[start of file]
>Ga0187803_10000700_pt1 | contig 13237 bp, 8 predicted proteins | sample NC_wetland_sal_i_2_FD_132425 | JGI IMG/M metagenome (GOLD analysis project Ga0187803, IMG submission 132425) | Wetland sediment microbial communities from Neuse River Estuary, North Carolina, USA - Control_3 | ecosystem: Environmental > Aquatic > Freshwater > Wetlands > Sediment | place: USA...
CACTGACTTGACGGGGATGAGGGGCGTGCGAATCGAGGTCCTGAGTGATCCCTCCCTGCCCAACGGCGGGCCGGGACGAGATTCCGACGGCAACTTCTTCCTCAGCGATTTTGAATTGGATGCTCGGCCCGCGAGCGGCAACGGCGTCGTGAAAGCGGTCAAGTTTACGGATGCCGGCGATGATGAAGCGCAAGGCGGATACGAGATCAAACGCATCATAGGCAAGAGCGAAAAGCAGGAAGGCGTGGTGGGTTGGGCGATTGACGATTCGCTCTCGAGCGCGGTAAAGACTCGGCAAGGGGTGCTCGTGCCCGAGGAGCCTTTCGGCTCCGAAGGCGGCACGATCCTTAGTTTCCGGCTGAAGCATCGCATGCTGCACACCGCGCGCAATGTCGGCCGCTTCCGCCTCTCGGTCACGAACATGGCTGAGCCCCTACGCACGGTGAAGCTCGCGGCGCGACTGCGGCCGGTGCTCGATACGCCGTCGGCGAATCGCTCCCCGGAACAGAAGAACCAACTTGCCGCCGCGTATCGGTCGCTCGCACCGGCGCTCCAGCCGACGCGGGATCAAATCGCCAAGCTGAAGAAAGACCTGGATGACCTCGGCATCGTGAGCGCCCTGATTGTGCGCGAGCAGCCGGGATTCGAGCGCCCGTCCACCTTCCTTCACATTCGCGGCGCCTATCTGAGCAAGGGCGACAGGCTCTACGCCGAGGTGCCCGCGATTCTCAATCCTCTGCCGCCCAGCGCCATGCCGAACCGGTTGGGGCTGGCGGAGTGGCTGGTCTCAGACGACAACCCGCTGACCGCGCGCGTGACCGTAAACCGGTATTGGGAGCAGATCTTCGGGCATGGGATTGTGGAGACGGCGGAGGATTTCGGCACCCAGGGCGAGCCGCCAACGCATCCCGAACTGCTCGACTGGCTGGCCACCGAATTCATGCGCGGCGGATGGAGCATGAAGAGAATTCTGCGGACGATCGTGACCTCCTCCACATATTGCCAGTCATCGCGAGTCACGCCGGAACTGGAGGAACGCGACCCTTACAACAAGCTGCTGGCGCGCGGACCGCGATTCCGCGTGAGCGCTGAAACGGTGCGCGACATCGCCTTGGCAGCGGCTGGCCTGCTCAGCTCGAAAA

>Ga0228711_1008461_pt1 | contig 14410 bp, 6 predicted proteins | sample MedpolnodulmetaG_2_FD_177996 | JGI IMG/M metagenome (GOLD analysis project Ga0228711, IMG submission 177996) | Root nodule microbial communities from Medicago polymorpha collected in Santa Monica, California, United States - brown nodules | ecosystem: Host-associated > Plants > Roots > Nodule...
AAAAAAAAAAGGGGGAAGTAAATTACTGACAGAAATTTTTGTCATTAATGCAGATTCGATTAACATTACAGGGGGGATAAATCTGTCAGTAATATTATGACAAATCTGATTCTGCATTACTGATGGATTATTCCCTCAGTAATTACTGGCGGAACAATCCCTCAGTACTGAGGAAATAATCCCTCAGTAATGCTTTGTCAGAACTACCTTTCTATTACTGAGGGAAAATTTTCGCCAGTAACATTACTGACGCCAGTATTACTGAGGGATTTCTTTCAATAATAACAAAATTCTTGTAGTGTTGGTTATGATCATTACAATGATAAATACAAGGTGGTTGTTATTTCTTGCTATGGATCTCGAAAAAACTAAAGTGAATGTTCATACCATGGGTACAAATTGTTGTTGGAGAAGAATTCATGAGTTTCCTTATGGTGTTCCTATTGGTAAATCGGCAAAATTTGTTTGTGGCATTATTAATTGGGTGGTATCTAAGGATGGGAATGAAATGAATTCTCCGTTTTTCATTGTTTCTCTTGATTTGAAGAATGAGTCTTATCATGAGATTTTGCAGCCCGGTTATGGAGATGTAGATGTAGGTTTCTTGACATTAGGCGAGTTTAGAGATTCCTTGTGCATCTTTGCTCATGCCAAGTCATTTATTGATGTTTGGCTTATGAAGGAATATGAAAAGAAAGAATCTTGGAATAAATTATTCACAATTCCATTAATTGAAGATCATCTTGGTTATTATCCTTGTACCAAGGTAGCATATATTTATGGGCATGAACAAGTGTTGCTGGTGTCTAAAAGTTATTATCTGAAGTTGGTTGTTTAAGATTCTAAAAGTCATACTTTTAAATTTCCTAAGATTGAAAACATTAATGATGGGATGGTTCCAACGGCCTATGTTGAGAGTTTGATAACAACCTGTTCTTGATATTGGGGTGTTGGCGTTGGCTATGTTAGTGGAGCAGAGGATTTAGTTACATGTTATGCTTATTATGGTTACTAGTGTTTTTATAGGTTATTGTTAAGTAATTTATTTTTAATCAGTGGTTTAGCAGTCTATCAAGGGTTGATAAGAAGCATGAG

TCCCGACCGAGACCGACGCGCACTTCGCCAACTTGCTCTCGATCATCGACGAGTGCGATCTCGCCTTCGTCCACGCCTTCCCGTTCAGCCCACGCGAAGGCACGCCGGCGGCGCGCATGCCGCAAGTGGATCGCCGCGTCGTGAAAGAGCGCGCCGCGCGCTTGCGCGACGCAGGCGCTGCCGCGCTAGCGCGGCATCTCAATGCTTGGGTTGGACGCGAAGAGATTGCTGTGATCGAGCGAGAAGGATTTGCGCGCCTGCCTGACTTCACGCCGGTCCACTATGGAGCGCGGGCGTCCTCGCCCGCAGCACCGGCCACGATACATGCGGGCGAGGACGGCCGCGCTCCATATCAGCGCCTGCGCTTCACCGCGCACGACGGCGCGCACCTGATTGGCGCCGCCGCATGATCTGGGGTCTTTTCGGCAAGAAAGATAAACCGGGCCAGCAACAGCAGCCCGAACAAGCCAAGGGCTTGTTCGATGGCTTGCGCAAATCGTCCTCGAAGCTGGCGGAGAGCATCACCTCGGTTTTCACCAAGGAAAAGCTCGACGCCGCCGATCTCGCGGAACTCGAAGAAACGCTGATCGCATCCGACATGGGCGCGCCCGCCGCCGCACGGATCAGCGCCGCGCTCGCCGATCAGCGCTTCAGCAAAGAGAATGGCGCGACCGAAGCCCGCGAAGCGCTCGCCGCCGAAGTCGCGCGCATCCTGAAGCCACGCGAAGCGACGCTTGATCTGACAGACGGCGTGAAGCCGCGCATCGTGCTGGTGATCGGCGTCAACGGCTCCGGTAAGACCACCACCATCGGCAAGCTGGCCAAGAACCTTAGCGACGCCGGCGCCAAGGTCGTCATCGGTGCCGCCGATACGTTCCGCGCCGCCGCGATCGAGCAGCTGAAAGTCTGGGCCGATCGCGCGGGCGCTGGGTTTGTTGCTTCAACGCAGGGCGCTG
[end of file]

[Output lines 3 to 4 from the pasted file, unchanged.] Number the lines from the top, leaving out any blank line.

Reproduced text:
>Ga0228711_1008461_pt1 | contig 14410 bp, 6 predicted proteins | sample MedpolnodulmetaG_2_FD_177996 | JGI IMG/M metagenome (GOLD analysis project Ga0228711, IMG submission 177996) | Root nodule microbial communities from Medicago polymorpha collected in Santa Monica, California, United States - brown nodules | ecosystem: Host-associated > Plants > Roots > Nodule...
AAAAAAAAAAGGGGGAAGTAAATTACTGACAGAAATTTTTGTCATTAATGCAGATTCGATTAACATTACAGGGGGGATAAATCTGTCAGTAATATTATGACAAATCTGATTCTGCATTACTGATGGATTATTCCCTCAGTAATTACTGGCGGAACAATCCCTCAGTACTGAGGAAATAATCCCTCAGTAATGCTTTGTCAGAACTACCTTTCTATTACTGAGGGAAAATTTTCGCCAGTAACATTACTGACGCCAGTATTACTGAGGGATTTCTTTCAATAATAACAAAATTCTTGTAGTGTTGGTTATGATCATTACAATGATAAATACAAGGTGGTTGTTATTTCTTGCTATGGATCTCGAAAAAACTAAAGTGAATGTTCATACCATGGGTACAAATTGTTGTTGGAGAAGAATTCATGAGTTTCCTTATGGTGTTCCTATTGGTAAATCGGCAAAATTTGTTTGTGGCATTATTAATTGGGTGGTATCTAAGGATGGGAATGAAATGAATTCTCCGTTTTTCATTGTTTCTCTTGATTTGAAGAATGAGTCTTATCATGAGATTTTGCAGCCCGGTTATGGAGATGTAGATGTAGGTTTCTTGACATTAGGCGAGTTTAGAGATTCCTTGTGCATCTTTGCTCATGCCAAGTCATTTATTGATGTTTGGCTTATGAAGGAATATGAAAAGAAAGAATCTTGGAATAAATTATTCACAATTCCATTAATTGAAGATCATCTTGGTTATTATCCTTGTACCAAGGTAGCATATATTTATGGGCATGAACAAGTGTTGCTGGTGTCTAAAAGTTATTATCTGAAGTTGGTTGTTTAAGATTCTAAAAGTCATACTTTTAAATTTCCTAAGATTGAAAACATTAATGATGGGATGGTTCCAACGGCCTATGTTGAGAGTTTGATAACAACCTGTTCTTGATATTGGGGTGTTGGCGTTGGCTATGTTAGTGGAGCAGAGGATTTAGTTACATGTTATGCTTATTATGGTTACTAGTGTTTTTATAGGTTATTGTTAAGTAATTTATTTTTAATCAGTGGTTTAGCAGTCTATCAAGGGTTGATAAGAAGCATGAG